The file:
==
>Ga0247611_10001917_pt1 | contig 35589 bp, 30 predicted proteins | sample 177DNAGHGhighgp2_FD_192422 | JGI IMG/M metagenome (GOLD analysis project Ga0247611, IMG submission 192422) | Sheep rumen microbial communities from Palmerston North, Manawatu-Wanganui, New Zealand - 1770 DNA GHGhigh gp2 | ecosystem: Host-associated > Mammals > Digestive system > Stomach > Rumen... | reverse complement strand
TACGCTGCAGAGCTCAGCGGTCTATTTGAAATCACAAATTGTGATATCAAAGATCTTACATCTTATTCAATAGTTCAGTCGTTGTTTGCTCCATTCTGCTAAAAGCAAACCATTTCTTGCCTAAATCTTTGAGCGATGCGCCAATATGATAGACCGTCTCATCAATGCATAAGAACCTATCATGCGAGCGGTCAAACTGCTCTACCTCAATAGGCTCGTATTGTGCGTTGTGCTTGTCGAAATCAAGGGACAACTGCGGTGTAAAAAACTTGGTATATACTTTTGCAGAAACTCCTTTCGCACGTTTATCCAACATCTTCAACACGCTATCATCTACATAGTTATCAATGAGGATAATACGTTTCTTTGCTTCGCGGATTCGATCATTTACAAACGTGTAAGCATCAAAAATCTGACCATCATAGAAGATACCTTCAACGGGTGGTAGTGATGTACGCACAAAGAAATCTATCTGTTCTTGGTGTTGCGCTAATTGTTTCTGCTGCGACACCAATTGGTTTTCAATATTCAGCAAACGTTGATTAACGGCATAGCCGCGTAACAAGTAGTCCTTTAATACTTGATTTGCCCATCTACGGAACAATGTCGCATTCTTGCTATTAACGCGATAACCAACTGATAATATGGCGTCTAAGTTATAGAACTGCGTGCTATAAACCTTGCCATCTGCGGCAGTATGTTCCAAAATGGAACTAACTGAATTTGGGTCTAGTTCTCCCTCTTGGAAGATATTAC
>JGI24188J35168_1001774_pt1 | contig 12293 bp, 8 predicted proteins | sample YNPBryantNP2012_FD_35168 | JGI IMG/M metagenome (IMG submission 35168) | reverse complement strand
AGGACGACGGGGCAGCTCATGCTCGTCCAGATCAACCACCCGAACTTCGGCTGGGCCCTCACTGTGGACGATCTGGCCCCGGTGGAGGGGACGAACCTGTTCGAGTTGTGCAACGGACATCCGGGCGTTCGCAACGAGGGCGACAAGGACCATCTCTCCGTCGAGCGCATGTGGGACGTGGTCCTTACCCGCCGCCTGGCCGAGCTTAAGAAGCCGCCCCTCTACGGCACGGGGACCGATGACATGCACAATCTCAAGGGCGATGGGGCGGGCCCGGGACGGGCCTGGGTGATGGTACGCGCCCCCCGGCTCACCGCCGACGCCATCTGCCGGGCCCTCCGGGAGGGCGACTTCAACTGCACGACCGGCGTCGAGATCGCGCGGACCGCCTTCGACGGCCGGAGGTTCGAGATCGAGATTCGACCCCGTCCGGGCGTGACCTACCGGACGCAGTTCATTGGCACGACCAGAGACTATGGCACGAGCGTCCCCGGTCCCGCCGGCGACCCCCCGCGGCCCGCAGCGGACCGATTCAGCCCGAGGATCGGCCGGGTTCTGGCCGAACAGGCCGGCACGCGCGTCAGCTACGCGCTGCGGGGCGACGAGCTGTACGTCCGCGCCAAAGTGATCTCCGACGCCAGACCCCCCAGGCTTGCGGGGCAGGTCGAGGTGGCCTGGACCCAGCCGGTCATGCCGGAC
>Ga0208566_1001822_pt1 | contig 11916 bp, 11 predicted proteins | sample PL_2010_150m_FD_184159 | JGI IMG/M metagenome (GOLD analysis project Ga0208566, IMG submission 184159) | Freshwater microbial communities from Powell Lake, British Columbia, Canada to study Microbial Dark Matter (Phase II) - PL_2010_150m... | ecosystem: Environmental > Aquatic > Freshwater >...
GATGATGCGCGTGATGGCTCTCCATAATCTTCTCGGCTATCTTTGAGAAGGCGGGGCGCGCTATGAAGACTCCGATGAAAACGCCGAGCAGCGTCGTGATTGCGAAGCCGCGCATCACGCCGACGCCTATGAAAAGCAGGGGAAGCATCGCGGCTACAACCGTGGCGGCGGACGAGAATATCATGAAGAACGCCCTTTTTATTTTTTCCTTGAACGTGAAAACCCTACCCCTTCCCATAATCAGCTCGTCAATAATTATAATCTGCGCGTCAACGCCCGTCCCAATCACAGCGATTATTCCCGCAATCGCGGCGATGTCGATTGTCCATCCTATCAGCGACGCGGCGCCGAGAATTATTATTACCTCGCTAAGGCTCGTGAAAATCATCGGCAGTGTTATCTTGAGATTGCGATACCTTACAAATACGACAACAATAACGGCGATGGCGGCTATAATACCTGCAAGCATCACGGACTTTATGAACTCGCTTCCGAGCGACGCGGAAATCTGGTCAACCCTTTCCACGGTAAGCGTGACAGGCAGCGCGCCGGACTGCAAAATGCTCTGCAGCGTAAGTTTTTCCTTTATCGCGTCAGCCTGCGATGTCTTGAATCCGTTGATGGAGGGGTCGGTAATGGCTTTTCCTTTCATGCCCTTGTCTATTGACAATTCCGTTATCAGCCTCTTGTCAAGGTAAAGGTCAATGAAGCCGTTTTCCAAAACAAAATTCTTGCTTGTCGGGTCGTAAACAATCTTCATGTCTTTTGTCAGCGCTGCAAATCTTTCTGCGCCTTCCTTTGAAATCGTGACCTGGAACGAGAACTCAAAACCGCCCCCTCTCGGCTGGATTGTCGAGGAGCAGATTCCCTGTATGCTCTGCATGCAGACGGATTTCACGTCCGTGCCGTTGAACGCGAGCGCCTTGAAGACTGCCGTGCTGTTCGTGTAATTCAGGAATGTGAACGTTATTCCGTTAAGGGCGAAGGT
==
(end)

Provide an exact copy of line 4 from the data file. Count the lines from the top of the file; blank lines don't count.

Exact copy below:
AGGACGACGGGGCAGCTCATGCTCGTCCAGATCAACCACCCGAACTTCGGCTGGGCCCTCACTGTGGACGATCTGGCCCCGGTGGAGGGGACGAACCTGTTCGAGTTGTGCAACGGACATCCGGGCGTTCGCAACGAGGGCGACAAGGACCATCTCTCCGTCGAGCGCATGTGGGACGTGGTCCTTACCCGCCGCCTGGCCGAGCTTAAGAAGCCGCCCCTCTACGGCACGGGGACCGATGACATGCACAATCTCAAGGGCGATGGGGCGGGCCCGGGACGGGCCTGGGTGATGGTACGCGCCCCCCGGCTCACCGCCGACGCCATCTGCCGGGCCCTCCGGGAGGGCGACTTCAACTGCACGACCGGCGTCGAGATCGCGCGGACCGCCTTCGACGGCCGGAGGTTCGAGATCGAGATTCGACCCCGTCCGGGCGTGACCTACCGGACGCAGTTCATTGGCACGACCAGAGACTATGGCACGAGCGTCCCCGGTCCCGCCGGCGACCCCCCGCGGCCCGCAGCGGACCGATTCAGCCCGAGGATCGGCCGGGTTCTGGCCGAACAGGCCGGCACGCGCGTCAGCTACGCGCTGCGGGGCGACGAGCTGTACGTCCGCGCCAAAGTGATCTCCGACGCCAGACCCCCCAGGCTTGCGGGGCAGGTCGAGGTGGCCTGGACCCAGCCGGTCATGCCGGAC